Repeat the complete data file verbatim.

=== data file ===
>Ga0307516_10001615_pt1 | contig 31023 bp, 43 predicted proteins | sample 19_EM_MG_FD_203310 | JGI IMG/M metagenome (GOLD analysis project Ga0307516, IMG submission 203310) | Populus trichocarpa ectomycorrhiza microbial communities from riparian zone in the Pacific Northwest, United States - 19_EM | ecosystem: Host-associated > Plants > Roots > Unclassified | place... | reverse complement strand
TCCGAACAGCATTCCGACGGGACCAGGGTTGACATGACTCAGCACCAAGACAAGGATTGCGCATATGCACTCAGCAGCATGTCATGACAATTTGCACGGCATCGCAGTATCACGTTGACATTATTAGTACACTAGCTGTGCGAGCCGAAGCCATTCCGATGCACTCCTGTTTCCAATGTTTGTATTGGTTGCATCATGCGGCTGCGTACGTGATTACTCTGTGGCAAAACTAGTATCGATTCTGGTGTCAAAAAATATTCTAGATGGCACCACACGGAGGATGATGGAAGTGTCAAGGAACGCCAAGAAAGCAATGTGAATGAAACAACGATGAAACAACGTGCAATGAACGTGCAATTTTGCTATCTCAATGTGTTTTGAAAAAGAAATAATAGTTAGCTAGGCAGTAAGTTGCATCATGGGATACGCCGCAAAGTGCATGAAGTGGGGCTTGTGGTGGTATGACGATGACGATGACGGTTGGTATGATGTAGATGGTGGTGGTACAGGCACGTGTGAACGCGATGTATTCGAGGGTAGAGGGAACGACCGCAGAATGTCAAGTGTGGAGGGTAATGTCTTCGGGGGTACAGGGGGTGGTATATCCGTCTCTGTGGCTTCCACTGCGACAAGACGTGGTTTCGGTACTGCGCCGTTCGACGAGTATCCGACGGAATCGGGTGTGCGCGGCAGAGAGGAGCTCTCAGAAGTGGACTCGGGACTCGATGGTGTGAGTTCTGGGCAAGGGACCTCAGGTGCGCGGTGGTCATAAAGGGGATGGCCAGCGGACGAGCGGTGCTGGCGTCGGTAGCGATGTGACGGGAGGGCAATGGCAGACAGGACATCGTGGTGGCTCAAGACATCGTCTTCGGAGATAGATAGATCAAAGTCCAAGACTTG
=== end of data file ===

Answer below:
>Ga0307516_10001615_pt1 | contig 31023 bp, 43 predicted proteins | sample 19_EM_MG_FD_203310 | JGI IMG/M metagenome (GOLD analysis project Ga0307516, IMG submission 203310) | Populus trichocarpa ectomycorrhiza microbial communities from riparian zone in the Pacific Northwest, United States - 19_EM | ecosystem: Host-associated > Plants > Roots > Unclassified | place... | reverse complement strand
TCCGAACAGCATTCCGACGGGACCAGGGTTGACATGACTCAGCACCAAGACAAGGATTGCGCATATGCACTCAGCAGCATGTCATGACAATTTGCACGGCATCGCAGTATCACGTTGACATTATTAGTACACTAGCTGTGCGAGCCGAAGCCATTCCGATGCACTCCTGTTTCCAATGTTTGTATTGGTTGCATCATGCGGCTGCGTACGTGATTACTCTGTGGCAAAACTAGTATCGATTCTGGTGTCAAAAAATATTCTAGATGGCACCACACGGAGGATGATGGAAGTGTCAAGGAACGCCAAGAAAGCAATGTGAATGAAACAACGATGAAACAACGTGCAATGAACGTGCAATTTTGCTATCTCAATGTGTTTTGAAAAAGAAATAATAGTTAGCTAGGCAGTAAGTTGCATCATGGGATACGCCGCAAAGTGCATGAAGTGGGGCTTGTGGTGGTATGACGATGACGATGACGGTTGGTATGATGTAGATGGTGGTGGTACAGGCACGTGTGAACGCGATGTATTCGAGGGTAGAGGGAACGACCGCAGAATGTCAAGTGTGGAGGGTAATGTCTTCGGGGGTACAGGGGGTGGTATATCCGTCTCTGTGGCTTCCACTGCGACAAGACGTGGTTTCGGTACTGCGCCGTTCGACGAGTATCCGACGGAATCGGGTGTGCGCGGCAGAGAGGAGCTCTCAGAAGTGGACTCGGGACTCGATGGTGTGAGTTCTGGGCAAGGGACCTCAGGTGCGCGGTGGTCATAAAGGGGATGGCCAGCGGACGAGCGGTGCTGGCGTCGGTAGCGATGTGACGGGAGGGCAATGGCAGACAGGACATCGTGGTGGCTCAAGACATCGTCTTCGGAGATAGATAGATCAAAGTCCAAGACTTG